Parents and Sports Safety

You are a parent of a child who plays sports. 

We all assume that when we drop our child(ren) off at sport practice or a game (competition) that our child will be safe, that there is a person present who knows what to do in an emergency medical situation. 

What if ...

Your child goes down, is not breathing, has no pulse, and is face-down.

He has a football helmet on. 

There are no medical professionals on the scene.

Now what?

Do you turn him over?

Do you remove the facemask to get to his airway?

How, do you have the right tool to remove the facemask (did you know you needed one)?

Youth athlete safety initiatives can advance only by making teamwork, culture, and stakeholder (athlete/parent/coach/administrator) engagement a key focus.

  • "Nearly all of the causes of death in sport are influenced by the care [provided] in the first five to seven minutes." Ref

  • The best emergency response times are 7 - 9 minutes (NEDARC and NATA)

  • “Most Americans (70%) feel helpless to act during a cardiac emergency because they don’t know how to administer CPR or they’re afraid of hurting the victim.” Ref

  • "most coaches do not have the proper medical education to treat injuries or recognize the common causes of life-threatening medical conditions, which puts the lives of athletes in jeopardy." Ref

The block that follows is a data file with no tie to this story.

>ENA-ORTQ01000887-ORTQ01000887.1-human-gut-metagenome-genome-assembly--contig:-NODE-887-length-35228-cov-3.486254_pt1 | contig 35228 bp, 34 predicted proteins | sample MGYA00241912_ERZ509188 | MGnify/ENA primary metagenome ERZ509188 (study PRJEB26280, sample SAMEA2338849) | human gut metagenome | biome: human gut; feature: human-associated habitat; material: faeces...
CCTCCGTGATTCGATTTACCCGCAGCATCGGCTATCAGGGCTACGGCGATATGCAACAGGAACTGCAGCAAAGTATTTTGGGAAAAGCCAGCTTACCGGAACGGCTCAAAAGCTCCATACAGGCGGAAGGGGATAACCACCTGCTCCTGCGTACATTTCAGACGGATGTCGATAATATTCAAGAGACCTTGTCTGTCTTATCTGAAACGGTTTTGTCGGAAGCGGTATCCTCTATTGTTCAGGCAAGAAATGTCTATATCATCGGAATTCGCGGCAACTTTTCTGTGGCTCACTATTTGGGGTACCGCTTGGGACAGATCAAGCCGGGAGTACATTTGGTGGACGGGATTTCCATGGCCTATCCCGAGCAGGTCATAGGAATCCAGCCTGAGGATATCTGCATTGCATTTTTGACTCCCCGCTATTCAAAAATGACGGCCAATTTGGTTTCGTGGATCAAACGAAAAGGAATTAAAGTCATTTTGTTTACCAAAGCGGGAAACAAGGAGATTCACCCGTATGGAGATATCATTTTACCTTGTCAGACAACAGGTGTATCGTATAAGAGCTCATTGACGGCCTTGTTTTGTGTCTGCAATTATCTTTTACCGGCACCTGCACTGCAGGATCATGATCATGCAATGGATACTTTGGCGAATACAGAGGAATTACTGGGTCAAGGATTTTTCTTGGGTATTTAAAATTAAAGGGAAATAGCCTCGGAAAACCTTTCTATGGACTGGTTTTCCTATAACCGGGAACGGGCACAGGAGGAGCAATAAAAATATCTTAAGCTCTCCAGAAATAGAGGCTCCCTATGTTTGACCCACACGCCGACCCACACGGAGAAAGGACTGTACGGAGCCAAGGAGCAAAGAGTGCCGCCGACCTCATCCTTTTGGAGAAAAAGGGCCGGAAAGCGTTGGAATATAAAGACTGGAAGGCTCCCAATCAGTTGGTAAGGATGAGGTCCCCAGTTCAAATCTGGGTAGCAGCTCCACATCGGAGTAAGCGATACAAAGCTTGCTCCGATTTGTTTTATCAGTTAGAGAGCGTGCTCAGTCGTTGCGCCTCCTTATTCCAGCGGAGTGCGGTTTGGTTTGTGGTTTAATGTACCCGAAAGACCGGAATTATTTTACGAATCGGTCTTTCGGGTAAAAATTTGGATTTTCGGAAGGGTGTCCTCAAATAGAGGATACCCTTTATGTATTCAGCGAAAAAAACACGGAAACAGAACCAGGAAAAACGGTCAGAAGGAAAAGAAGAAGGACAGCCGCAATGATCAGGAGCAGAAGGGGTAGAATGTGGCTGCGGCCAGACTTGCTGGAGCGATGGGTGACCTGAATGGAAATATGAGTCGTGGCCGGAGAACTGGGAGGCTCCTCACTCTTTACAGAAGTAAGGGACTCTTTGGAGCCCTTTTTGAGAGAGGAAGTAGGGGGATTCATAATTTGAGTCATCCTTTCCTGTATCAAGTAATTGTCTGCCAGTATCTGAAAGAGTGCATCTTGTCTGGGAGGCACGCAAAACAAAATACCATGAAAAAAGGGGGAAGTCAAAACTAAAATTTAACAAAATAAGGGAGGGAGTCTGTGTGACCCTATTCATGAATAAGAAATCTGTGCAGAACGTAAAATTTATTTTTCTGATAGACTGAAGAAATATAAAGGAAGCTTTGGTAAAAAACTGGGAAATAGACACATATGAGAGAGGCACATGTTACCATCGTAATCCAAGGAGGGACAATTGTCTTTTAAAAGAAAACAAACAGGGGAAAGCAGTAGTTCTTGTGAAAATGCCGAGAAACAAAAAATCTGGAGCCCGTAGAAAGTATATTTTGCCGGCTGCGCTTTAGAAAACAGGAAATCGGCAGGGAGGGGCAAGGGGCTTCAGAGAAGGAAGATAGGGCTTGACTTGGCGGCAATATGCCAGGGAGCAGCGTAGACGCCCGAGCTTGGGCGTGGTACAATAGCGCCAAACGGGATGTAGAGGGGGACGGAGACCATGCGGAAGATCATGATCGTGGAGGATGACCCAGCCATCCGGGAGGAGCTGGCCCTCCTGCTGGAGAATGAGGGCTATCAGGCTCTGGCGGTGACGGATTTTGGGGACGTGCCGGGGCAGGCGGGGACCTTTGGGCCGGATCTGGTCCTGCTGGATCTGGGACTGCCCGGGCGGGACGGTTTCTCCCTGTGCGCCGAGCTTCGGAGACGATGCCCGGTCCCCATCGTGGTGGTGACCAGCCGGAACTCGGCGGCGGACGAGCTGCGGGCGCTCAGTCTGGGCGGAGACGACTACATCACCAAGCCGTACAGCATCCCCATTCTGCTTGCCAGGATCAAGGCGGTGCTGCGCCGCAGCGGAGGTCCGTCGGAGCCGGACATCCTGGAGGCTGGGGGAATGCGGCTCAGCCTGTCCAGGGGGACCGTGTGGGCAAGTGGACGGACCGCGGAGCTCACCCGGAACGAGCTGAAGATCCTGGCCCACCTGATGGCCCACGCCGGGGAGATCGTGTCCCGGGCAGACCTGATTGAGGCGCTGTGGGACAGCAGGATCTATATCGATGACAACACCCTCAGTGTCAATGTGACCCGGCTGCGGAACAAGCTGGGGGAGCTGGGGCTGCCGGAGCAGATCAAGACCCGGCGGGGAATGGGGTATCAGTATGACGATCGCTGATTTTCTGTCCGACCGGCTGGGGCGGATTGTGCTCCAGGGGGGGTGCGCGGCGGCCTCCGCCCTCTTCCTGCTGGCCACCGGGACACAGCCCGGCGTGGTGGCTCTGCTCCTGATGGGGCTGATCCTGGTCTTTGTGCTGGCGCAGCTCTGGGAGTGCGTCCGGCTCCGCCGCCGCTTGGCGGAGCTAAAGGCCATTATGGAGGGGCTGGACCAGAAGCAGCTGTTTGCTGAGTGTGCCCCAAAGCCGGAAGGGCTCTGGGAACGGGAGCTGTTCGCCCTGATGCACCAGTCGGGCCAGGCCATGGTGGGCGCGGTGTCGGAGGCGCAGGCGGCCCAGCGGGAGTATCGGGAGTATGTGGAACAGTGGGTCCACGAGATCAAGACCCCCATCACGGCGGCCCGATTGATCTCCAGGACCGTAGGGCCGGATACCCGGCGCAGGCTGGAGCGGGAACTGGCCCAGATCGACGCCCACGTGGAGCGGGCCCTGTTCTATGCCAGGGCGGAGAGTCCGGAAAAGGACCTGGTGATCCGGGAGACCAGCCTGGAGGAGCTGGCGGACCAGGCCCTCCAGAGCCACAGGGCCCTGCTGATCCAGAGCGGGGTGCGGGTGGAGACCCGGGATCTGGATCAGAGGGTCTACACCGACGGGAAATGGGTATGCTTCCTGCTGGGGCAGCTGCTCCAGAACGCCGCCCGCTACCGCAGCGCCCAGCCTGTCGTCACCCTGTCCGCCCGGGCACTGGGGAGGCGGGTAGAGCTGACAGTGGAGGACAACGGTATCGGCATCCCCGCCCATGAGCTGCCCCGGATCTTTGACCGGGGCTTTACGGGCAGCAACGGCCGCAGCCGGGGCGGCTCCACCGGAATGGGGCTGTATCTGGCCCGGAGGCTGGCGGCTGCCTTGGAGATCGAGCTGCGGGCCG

• “Only 45% of schools reviewed and practiced their emergency action plan at least once annually and only 20% of schools posted their emergency action plan at athletic venues.” Ref

  • Only 37% of all high schools have even one full time athletic trainer and 30% of all high schools have no athletic training services whatsoever. Ref

How confident are you after reading the above that your child's emergency situation will be handled properly?

Even the most highly trained physicians can make wrong decisions in the highly charged atmosphere of a player down. Read this story.

Advancing youth athlete safety requires an overarching shift from reactive, piecemeal interventions to a total systems approach in which safety is systematic and uniformly applied across the entire youth sports environment.


The National Federation of State High School Associations states, "In those situations where a full-time trainer is not an option, schools must assign those duties to other individuals and develop an alternate plan for dealing with catastrophic injuries." Ref]

What about league and club sports? Who is making sure that these duties are assigned and an alternate plan is developed?

Enter TeamSafe™. TeamSafe™ was developed with input from a team of U.S. Olympic team doctors and trainers, emergency room physicians, pediatricians, professional athletes, parents, coaches, athletic directors, league administrators, and an emergency medical services operator. We have organized all of the "safety stuff" and put it on the phones of the people who need it when time is critical: you, coaches, and administrators.

So what can you do? Ask if your school/league/club/fitness facility has a plan. Ask your school/league/club/fitness to require our App so that you, your child's coach, and the school/league/club/fitness facility has that plan.

"I sort of just sit there, secretly hoping at the end of every game that they walk of the field in one piece"